Touchdown! Incredible Photos Show 2nd Asteroid Landing by Japan's Hayabusa2

A camera located next to the sampling horn on Hayabusa2 captured this image 4 seconds after the spacecraft touched down on July 10, 2019.
A camera located next to the sampling horn on Hayabusa2 captured this image 4 seconds after the spacecraft touched down on July 10, 2019. (Image credit: JAXA)

The Japanese spacecraft Hayabusa2 made a carefully choreographed second touchdown on an asteroid called Ryugu last night (July 10) — and the photos are incredible.

The images beamed back to Earth show the perspective of two different cameras on board the spacecraft: the main navigation camera and a publicly funded camera pointed past the sampling mechanism.

Photos from the first camera show views of Ryugu's surface at touchdown; the second shows the nearby rock before and after the sampling itself.

Related: Pow! Japan's Hayabusa2 Bombs Asteroid Ryugu, Makes Crater (Photo) 

Mission staff spent hours carefully lowering the Hayabusa2 spacecraft before it spotted the bright, white target marker it had dropped in preparation for the maneuver. Then, the scientists held their breath and waited as the touchdown itself played out.

That process is dramatic: the spacecraft alights on Ryugu's surface, then fires a bullet made of tantalum (so scientists analyzing the sample can ignore the metal, which isn't found on the asteroid) into the rocky surface. Some of the debris blasted off from the surface by the bullet ends up in the sampling horn built into Hayabusa2, then the spacecraft lifts itself off the surface.

The navigation camera on Hayabusa2 captured this image of the surface of Ryugu during the sampling touchdown conducted on July 10, 2019. (Image credit: JAXA)

JAXA confirmed that touchdown went smoothly and the bullet fired, suggesting it successfully snagged a sample of material that was buried below Ryugu's surface until April, when the spacecraft deployed a copper bomb to create an artificial crater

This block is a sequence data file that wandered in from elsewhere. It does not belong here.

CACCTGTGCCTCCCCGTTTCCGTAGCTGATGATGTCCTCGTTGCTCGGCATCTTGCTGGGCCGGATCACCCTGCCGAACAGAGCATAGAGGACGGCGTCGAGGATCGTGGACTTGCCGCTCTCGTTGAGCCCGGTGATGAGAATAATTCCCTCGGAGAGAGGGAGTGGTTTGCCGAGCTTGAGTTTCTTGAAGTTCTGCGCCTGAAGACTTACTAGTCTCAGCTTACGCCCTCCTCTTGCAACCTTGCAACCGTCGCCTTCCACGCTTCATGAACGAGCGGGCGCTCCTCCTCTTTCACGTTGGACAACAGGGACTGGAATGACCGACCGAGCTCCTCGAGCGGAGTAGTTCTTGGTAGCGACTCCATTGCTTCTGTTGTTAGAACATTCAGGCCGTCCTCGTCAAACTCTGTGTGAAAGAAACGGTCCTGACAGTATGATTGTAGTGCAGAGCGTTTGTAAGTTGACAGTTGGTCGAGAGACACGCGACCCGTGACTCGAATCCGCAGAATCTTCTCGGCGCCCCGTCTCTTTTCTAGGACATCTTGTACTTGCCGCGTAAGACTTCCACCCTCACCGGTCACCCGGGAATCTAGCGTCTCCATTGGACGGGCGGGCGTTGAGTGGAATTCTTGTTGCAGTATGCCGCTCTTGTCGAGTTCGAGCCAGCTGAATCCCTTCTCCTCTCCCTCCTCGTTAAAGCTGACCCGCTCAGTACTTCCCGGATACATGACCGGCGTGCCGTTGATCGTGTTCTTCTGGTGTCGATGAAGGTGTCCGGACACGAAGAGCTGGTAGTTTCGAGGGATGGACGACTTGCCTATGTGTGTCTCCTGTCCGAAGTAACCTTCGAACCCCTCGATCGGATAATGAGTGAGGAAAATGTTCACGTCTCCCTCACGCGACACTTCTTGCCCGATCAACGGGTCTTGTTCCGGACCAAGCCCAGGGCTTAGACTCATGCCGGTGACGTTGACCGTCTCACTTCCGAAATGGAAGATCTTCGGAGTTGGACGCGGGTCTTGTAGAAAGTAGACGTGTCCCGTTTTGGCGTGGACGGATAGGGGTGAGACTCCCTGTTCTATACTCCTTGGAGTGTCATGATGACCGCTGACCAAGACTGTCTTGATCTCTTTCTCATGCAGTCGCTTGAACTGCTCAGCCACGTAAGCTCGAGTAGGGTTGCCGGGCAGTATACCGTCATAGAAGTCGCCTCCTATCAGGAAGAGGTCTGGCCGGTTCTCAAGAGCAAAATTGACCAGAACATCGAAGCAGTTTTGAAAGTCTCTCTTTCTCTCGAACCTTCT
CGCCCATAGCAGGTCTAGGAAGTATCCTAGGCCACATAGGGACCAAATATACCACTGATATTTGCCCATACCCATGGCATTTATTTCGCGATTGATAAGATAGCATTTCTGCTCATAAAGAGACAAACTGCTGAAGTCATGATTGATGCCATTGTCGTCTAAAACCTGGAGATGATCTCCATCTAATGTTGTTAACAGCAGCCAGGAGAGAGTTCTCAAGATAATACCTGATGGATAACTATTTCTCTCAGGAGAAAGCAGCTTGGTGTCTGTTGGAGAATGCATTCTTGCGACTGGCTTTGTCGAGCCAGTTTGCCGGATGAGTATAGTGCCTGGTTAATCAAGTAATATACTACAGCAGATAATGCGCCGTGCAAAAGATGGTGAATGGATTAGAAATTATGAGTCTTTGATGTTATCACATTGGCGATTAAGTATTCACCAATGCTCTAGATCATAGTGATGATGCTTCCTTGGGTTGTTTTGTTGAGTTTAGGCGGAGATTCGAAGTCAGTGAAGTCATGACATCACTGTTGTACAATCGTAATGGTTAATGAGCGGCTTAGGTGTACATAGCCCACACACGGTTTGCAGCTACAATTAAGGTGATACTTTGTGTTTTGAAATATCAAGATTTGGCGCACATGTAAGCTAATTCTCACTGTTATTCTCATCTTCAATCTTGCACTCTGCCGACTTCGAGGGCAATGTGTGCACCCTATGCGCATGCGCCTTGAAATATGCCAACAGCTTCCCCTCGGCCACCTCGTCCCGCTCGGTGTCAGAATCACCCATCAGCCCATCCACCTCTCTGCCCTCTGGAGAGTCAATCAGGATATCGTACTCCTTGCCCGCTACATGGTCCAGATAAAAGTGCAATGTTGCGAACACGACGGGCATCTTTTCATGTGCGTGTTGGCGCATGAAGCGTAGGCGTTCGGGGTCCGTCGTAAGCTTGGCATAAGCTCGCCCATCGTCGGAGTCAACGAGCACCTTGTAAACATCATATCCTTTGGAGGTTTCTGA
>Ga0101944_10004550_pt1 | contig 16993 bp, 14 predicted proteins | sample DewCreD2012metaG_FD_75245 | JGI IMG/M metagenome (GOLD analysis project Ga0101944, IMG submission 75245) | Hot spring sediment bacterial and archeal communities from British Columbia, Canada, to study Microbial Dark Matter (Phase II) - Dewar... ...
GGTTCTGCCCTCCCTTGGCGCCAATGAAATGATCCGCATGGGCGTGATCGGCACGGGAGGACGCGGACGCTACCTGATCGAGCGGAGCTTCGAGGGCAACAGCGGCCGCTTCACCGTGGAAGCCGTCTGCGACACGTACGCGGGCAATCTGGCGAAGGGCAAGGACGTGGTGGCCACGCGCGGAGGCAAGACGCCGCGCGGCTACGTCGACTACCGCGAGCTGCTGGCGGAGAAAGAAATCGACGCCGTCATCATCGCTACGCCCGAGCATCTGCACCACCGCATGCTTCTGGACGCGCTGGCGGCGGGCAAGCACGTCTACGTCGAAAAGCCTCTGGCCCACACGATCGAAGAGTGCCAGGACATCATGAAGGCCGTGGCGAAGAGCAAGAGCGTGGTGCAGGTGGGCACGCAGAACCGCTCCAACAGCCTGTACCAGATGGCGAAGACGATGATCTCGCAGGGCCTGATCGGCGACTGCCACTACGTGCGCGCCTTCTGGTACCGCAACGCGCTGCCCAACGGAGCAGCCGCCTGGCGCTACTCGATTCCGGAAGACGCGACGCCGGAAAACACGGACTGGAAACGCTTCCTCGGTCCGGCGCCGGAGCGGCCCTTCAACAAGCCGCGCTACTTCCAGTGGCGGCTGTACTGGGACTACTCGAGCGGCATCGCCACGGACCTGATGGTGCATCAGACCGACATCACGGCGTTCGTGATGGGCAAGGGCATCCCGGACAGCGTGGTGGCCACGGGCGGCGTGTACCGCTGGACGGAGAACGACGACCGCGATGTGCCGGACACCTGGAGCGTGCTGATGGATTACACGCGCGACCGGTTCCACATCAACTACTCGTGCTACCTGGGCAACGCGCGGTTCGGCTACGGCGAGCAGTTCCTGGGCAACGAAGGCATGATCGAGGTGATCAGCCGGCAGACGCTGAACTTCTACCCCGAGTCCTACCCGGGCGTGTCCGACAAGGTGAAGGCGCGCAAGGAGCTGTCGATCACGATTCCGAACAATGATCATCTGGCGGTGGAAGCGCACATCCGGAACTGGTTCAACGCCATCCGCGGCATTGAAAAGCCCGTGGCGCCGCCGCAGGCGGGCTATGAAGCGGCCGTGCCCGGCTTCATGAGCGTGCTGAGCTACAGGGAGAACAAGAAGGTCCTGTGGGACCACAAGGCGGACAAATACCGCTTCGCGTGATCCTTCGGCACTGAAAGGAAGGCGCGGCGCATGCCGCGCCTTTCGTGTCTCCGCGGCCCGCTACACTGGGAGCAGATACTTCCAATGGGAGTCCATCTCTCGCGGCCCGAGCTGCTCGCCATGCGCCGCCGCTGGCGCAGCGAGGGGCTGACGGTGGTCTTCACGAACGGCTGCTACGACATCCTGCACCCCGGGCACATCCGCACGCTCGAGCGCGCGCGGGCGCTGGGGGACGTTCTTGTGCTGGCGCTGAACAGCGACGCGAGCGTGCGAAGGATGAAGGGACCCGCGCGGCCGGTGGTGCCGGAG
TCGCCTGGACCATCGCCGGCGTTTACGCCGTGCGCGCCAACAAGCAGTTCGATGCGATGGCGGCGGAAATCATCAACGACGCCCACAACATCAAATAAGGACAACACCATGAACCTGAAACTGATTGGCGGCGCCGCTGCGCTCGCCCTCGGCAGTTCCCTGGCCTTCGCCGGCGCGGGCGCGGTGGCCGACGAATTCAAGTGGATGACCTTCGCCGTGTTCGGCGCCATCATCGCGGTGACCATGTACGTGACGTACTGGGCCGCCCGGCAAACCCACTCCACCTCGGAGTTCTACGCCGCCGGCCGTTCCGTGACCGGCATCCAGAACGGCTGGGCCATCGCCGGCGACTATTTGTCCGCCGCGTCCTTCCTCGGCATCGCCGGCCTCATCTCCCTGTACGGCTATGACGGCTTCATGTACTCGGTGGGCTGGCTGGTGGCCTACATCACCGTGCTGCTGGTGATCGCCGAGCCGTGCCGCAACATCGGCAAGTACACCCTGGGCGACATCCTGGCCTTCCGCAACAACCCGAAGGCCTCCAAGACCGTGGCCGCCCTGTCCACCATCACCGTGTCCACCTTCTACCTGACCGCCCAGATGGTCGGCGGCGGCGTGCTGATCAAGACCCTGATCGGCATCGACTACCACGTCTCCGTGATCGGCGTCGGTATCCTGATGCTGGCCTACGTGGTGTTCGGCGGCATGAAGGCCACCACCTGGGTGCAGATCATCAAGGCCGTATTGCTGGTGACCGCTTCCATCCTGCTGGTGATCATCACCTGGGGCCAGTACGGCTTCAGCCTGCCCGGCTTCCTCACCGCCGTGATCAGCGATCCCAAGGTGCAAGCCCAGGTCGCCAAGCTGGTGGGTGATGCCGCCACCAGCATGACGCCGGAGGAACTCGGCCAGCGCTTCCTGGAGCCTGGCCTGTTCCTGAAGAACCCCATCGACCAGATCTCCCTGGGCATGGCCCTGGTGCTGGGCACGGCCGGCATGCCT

The moment of touchdown itself, as seen from the camera located near the sampling horn on Hayabusa2 on July 10, 2019.  (Image credit: JAXA)

Subsurface material is particularly intriguing for scientists looking to get their hands on asteroid samples because it has been protected from the harsh effects of cosmic rays and charged particles of solar wind blasting through space.

Hayabusa2 will leave Ryugu at the end of this year and spend about a year making the journey back to Earth with its cargo. 

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Meghan Bartels
Senior Writer

Meghan is a senior writer at and has more than five years' experience as a science journalist based in New York City. She joined in July 2018, with previous writing published in outlets including Newsweek and Audubon. Meghan earned an MA in science journalism from New York University and a BA in classics from Georgetown University, and in her free time she enjoys reading and visiting museums. Follow her on Twitter at @meghanbartels.